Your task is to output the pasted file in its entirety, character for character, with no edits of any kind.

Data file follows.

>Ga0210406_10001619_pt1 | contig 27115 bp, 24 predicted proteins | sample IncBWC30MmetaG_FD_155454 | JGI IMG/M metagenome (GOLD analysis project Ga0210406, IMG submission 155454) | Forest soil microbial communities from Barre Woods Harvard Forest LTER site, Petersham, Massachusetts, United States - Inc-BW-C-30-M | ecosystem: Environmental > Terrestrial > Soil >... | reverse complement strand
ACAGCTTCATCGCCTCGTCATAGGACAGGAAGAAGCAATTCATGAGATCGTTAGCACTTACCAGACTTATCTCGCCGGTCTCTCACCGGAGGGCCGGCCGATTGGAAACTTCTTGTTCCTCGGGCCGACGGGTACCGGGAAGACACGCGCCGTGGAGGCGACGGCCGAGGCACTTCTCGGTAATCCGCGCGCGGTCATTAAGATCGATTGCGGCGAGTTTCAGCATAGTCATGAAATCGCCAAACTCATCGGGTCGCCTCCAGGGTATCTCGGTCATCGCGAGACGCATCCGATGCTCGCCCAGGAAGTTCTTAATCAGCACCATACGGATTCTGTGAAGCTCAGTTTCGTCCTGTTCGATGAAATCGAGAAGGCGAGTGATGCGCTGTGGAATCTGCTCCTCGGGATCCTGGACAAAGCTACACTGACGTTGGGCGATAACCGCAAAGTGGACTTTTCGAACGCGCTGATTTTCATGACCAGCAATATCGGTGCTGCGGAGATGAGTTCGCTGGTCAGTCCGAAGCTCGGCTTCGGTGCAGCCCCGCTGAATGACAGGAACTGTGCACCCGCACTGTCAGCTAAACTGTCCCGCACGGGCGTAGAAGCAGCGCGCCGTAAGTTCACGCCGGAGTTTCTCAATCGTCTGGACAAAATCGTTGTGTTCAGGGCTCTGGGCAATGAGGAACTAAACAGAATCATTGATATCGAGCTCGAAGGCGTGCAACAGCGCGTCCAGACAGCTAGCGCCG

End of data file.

>Ga0210406_10001619_pt1 | contig 27115 bp, 24 predicted proteins | sample IncBWC30MmetaG_FD_155454 | JGI IMG/M metagenome (GOLD analysis project Ga0210406, IMG submission 155454) | Forest soil microbial communities from Barre Woods Harvard Forest LTER site, Petersham, Massachusetts, United States - Inc-BW-C-30-M | ecosystem: Environmental > Terrestrial > Soil >... | reverse complement strand
ACAGCTTCATCGCCTCGTCATAGGACAGGAAGAAGCAATTCATGAGATCGTTAGCACTTACCAGACTTATCTCGCCGGTCTCTCACCGGAGGGCCGGCCGATTGGAAACTTCTTGTTCCTCGGGCCGACGGGTACCGGGAAGACACGCGCCGTGGAGGCGACGGCCGAGGCACTTCTCGGTAATCCGCGCGCGGTCATTAAGATCGATTGCGGCGAGTTTCAGCATAGTCATGAAATCGCCAAACTCATCGGGTCGCCTCCAGGGTATCTCGGTCATCGCGAGACGCATCCGATGCTCGCCCAGGAAGTTCTTAATCAGCACCATACGGATTCTGTGAAGCTCAGTTTCGTCCTGTTCGATGAAATCGAGAAGGCGAGTGATGCGCTGTGGAATCTGCTCCTCGGGATCCTGGACAAAGCTACACTGACGTTGGGCGATAACCGCAAAGTGGACTTTTCGAACGCGCTGATTTTCATGACCAGCAATATCGGTGCTGCGGAGATGAGTTCGCTGGTCAGTCCGAAGCTCGGCTTCGGTGCAGCCCCGCTGAATGACAGGAACTGTGCACCCGCACTGTCAGCTAAACTGTCCCGCACGGGCGTAGAAGCAGCGCGCCGTAAGTTCACGCCGGAGTTTCTCAATCGTCTGGACAAAATCGTTGTGTTCAGGGCTCTGGGCAATGAGGAACTAAACAGAATCATTGATATCGAGCTCGAAGGCGTGCAACAGCGCGTCCAGACAGCTAGCGCCG